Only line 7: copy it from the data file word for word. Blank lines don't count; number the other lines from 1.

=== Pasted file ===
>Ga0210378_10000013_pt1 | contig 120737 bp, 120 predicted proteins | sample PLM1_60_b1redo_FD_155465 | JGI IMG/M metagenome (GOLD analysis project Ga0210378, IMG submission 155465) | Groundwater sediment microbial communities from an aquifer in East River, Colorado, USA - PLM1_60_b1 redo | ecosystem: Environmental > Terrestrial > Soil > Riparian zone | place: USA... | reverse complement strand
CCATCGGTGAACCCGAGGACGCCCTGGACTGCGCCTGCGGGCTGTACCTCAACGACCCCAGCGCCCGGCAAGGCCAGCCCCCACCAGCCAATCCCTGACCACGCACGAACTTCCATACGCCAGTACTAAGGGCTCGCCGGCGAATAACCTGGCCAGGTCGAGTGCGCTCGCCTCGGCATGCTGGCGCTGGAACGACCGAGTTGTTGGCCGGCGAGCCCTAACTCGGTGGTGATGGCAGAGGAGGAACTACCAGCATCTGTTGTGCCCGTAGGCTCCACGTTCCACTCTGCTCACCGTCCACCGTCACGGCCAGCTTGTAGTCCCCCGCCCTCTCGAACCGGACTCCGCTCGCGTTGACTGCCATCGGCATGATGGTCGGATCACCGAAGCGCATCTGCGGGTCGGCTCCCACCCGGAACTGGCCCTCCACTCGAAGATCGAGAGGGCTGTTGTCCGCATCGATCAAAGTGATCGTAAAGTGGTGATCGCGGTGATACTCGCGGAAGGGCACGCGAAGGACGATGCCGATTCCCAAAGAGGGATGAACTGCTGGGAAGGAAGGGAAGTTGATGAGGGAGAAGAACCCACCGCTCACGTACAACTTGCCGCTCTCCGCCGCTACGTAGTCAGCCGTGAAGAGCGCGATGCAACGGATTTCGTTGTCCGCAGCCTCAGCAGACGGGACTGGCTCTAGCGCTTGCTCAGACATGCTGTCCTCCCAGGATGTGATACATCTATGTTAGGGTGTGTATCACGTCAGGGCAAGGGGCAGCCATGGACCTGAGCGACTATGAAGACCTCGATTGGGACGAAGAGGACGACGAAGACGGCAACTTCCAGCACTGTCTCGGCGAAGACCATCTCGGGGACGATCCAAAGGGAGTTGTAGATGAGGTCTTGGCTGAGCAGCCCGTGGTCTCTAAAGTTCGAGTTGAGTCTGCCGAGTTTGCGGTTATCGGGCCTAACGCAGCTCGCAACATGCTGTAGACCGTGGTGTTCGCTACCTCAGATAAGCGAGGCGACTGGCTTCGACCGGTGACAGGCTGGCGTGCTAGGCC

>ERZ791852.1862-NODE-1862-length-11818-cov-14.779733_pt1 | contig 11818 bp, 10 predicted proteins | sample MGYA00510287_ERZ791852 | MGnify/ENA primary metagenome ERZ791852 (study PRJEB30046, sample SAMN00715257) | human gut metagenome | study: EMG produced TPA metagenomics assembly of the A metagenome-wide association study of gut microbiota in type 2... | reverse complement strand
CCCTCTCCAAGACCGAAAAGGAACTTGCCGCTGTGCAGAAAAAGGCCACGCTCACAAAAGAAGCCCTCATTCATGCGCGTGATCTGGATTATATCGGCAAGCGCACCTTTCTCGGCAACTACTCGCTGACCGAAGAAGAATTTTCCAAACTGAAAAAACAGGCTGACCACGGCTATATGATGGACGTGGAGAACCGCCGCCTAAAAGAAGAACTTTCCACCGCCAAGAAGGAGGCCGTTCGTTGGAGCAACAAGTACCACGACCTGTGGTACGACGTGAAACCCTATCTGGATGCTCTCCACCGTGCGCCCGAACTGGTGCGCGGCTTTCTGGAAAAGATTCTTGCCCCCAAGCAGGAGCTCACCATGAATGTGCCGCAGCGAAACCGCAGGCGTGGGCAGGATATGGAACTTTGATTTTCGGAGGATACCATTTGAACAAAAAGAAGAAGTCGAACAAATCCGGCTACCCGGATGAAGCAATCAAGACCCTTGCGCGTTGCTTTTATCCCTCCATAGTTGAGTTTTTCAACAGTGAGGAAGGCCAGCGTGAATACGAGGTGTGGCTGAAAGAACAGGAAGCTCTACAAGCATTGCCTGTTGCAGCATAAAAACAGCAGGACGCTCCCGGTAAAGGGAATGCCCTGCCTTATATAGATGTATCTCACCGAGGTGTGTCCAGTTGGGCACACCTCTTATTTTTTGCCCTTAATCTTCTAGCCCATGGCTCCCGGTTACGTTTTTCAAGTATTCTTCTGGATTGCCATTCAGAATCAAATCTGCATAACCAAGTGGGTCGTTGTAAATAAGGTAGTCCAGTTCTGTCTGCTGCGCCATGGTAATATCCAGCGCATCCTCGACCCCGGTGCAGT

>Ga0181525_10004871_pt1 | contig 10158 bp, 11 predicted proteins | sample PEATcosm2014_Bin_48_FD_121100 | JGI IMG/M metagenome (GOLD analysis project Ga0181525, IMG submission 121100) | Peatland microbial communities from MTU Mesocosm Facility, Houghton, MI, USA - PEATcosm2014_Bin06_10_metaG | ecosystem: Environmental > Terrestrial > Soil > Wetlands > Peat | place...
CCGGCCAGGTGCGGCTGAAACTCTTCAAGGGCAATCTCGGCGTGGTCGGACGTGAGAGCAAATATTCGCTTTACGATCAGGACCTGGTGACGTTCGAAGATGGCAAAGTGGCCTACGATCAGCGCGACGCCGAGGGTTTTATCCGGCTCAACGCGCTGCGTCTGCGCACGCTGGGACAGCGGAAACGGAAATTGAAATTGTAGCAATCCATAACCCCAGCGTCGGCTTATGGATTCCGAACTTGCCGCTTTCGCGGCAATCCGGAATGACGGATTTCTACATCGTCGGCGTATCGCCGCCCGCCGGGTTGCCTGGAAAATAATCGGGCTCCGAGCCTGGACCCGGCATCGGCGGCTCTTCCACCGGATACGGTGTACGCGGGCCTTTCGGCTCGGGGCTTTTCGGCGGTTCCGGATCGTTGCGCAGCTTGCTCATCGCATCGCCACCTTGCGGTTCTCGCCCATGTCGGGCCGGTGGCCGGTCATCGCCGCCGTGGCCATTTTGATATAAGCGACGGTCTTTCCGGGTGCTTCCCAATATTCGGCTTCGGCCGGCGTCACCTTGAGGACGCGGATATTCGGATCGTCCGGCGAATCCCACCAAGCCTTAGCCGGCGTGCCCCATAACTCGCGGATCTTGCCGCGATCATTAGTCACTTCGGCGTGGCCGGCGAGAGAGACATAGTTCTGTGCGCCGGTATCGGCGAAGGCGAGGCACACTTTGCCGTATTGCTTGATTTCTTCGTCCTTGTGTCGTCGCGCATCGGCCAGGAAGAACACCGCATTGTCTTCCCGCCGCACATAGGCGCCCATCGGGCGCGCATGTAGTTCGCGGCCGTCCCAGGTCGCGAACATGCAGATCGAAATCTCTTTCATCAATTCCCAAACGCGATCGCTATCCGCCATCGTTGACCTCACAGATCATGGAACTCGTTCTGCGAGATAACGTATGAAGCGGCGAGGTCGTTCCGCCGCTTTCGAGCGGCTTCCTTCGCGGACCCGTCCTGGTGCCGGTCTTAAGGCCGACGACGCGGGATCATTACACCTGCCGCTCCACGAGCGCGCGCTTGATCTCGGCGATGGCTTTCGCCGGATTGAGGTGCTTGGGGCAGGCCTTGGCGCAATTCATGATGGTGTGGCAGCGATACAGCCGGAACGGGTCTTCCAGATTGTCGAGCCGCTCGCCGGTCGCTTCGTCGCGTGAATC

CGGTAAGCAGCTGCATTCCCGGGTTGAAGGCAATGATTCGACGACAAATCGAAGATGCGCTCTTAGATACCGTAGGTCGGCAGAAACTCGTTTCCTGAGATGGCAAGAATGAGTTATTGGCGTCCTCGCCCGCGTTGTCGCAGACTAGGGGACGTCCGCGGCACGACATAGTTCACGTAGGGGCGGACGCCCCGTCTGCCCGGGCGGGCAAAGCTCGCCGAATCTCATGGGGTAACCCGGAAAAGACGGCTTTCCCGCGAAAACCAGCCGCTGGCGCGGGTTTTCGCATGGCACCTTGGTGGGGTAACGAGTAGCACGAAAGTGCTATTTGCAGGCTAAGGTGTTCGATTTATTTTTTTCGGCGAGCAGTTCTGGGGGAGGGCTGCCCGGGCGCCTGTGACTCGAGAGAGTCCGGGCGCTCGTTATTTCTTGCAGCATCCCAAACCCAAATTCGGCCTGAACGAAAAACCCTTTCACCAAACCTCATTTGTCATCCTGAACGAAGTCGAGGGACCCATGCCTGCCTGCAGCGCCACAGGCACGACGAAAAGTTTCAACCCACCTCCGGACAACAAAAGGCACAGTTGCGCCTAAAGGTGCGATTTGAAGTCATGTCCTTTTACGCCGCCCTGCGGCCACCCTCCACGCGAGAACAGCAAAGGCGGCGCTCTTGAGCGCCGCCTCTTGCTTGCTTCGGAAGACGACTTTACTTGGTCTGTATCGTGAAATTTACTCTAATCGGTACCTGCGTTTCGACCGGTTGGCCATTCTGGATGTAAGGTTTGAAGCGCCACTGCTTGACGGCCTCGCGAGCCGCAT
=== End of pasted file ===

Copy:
CGGTAAGCAGCTGCATTCCCGGGTTGAAGGCAATGATTCGACGACAAATCGAAGATGCGCTCTTAGATACCGTAGGTCGGCAGAAACTCGTTTCCTGAGATGGCAAGAATGAGTTATTGGCGTCCTCGCCCGCGTTGTCGCAGACTAGGGGACGTCCGCGGCACGACATAGTTCACGTAGGGGCGGACGCCCCGTCTGCCCGGGCGGGCAAAGCTCGCCGAATCTCATGGGGTAACCCGGAAAAGACGGCTTTCCCGCGAAAACCAGCCGCTGGCGCGGGTTTTCGCATGGCACCTTGGTGGGGTAACGAGTAGCACGAAAGTGCTATTTGCAGGCTAAGGTGTTCGATTTATTTTTTTCGGCGAGCAGTTCTGGGGGAGGGCTGCCCGGGCGCCTGTGACTCGAGAGAGTCCGGGCGCTCGTTATTTCTTGCAGCATCCCAAACCCAAATTCGGCCTGAACGAAAAACCCTTTCACCAAACCTCATTTGTCATCCTGAACGAAGTCGAGGGACCCATGCCTGCCTGCAGCGCCACAGGCACGACGAAAAGTTTCAACCCACCTCCGGACAACAAAAGGCACAGTTGCGCCTAAAGGTGCGATTTGAAGTCATGTCCTTTTACGCCGCCCTGCGGCCACCCTCCACGCGAGAACAGCAAAGGCGGCGCTCTTGAGCGCCGCCTCTTGCTTGCTTCGGAAGACGACTTTACTTGGTCTGTATCGTGAAATTTACTCTAATCGGTACCTGCGTTTCGACCGGTTGGCCATTCTGGATGTAAGGTTTGAAGCGCCACTGCTTGACGGCCTCGCGAGCCGCAT